However, in August, Facebook sent shock waves through the HTML5 world when it released the latest update of its iOS app. In this update, Facebook abandoned its HTML5-heavy app for one built from scratch with Apple’s iOS SDK.
In a new report from BI Intelligence, we explain why Facebook decided to abandon HTML5 for the time being, analyze the state of HTML5 and native apps, and detail why it may take even longer for HTML5 to win out than previously thought.
Here’s a brief overview of why Facebook defriended HTML5:
- HTML5 app functionality still leaves much to be desired: HTML5 is a set of related standards. Th! is is ke y to understanding the problems that beset HTML5. As such, it has progressed relatively slowly. Facebook’s iOS product manager explained to The Verge, “Up until now, we’ve looked at scale, but we’ve become aware that while we have a great mobile website, embedding HTML5 inside an app isn’t what people expect.”
- And, HTML5 has a fragmentation problem: This is the very problem it is often trumpeted as a solution to. According to Appcelerator’s Michael King, there is a 30% differential on feature support across browsers. In other words, some HTML5 features may be supported in Chrome, but not in Safari or Firefox. This problem carries into mobile browsers as well.
- The success of Facebook’s mobile website underscored this issue: Just last April, Facebook said that its HTML5 mobile site had twice the number of users as its iOS and Android apps combined. This actually presented a problem for Facebook: iOS and Android’s mobile browsers don’t support a consistent feature set, including photo uploads! , a crit ical feature for Facebook.
- Apple and Google refused to help: Facebook started a Mobile W3C Community Group to promote the development of mobile browsers. Apple and Google, who combine for more than 85% of the global smartphone market and have a vested interest in the native app ecosystem, never signed on. The dream of building one HTML5 app and deploying across all platforms never becme a reality.
- But, the promise of HTML5 remains: Zuckerberg had this to say about HTML5: “It’s not that HTML5 is bad. I’m actually, long-term, really excited about it” His regret was not that Facebook spent two years dithering on HTML5, but that it spent two years on HTML5 when it wasn’t ready, or, as he put it, “it just wasn’t there.”
In full, BI Intelligence’s reports on HTML5 analyze:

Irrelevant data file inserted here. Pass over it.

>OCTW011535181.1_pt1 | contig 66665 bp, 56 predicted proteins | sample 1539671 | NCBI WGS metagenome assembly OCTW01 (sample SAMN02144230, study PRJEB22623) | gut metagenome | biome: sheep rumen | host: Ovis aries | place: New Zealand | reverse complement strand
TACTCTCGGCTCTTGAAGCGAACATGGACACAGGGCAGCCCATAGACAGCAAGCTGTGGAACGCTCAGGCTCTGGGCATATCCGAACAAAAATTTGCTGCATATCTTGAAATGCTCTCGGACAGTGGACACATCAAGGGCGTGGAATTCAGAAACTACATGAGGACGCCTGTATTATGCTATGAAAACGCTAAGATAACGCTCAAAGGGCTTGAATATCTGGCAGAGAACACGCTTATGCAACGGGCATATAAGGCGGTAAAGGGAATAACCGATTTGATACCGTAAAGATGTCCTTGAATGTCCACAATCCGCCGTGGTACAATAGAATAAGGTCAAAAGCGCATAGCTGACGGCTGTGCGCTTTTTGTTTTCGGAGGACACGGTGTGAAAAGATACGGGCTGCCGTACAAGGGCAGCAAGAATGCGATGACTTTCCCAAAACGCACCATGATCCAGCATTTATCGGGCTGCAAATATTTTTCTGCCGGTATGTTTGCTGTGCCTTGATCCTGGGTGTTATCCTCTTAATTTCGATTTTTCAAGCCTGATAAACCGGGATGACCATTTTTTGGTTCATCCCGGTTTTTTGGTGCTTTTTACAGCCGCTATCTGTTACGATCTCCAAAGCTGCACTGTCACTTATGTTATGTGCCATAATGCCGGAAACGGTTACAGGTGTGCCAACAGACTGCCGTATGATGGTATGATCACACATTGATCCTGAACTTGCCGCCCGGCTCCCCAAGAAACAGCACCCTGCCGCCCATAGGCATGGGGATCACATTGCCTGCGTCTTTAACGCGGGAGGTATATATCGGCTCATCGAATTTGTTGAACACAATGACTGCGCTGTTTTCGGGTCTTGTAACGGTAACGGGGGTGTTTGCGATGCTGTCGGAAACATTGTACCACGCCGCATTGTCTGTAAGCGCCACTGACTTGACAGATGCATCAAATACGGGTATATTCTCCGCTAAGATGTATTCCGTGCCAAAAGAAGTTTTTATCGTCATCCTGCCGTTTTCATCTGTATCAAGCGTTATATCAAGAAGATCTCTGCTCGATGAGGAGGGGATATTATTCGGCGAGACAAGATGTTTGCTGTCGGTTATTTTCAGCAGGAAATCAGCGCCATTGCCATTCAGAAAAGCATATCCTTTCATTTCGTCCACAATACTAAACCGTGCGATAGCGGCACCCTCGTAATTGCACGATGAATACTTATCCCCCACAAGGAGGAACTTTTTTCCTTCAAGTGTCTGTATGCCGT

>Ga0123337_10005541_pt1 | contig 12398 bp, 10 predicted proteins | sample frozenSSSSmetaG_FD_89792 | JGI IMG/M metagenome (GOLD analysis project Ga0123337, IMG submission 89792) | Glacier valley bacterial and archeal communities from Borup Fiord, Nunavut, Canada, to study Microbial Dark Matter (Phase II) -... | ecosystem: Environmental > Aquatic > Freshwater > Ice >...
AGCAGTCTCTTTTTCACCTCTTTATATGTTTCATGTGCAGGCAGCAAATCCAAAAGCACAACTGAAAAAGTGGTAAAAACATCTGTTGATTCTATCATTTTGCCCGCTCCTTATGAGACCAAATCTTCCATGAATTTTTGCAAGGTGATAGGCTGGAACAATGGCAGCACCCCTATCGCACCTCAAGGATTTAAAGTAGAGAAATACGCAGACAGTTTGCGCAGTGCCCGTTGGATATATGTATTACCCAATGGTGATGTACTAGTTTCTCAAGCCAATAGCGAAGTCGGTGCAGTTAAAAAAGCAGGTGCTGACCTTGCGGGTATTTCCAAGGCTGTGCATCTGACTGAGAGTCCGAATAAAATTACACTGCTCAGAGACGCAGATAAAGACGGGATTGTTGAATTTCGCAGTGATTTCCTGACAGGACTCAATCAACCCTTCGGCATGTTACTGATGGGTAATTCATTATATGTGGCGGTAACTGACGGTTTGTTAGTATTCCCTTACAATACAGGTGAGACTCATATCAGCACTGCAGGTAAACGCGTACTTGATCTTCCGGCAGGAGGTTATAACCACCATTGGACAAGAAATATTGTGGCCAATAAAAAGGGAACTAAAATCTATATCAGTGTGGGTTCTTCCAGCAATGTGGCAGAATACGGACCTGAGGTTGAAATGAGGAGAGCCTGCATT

- Why the HTML5-vs-Apps debate matters, breaking down its impact on distribution, monetization, platform power and network effects, and functionality.
- The success of an HTML5 pioneer, The Financial Times.How and when HTML5 will take over, laying out how it has all the hallmarks of a disruptive technology.
- What an HTML5 future will look like, with the promise of richer and more interactive experiences.
- Why native apps are winning now, and why it is taking so long for HTML5 to win out
The mobile Internet is scaling much faster than its desktop predecessor. According to the International Telecommunications Union, the number of mobile internet users has grown from 268 million in 2007 to almost 1.1 billion by the end of 2011, and is probably pushing closer to 1.5 billion today.
While it is not surprising that the mobile Internet is growing faster than the desktop, the speed is still impressive. Mobile now accounts for 12 percent of global internet traffic, up from 1 percent at the beginning of 2009.
Furthermore, many new Internet users will be mobile-only. In China, for example, there are now more mobile Internet users than broadband users.
Cook promises the app will get better, but suggests users try a few alternative apps in the meantime.
Here are the apps he suggests you use instead of Apple Maps:
- Google Maps (via the mobile website, maps.google.com)
- Nokia Maps (via the mobile website, m.maps.nokia.com)
Retailer Urban Outfitters had its first ever annual analyst day today.
You can listen to the whole presentation here, but about halfway through CIO Calvin Hollinger makes some interesting comments about the future of point-of-sales systems in retail.
Specifically, the company is going all Apple devices for its stores. Sales people will have iPod touches, and cash registers are being phased out in favor of iPads on a swivel.
In fact, he says: “Two or three weeks ago, we placed our very last register order… once we make sure this ipad works.. all stores will be equipped with iPod touches and iPads.”
iPads, he explained, cost about 1/5th as much as a cash register, and can be used for so much. As shown in the picture, they can be turned towards the customer, who can view content, put in personal information, use it as a gift registry and so forth.
What’s more, it makes a lot more sense from a space usage standpoint. An iPad on a swivel that’s not in use can quickly be taken off, with that space being used for packing or more merchandising or anything else.
Dr. Augustine Fou is Digital Consigliere to marketing executives, advising them on digital strategy and Unified Marketing(tm). Dr Fou has over 17 years of in-the-trenches, hands-on experience, which enables him to provide objective, in-depth assessments of their current marketing programs and recommendations for improving business impact and ROI using digital insights.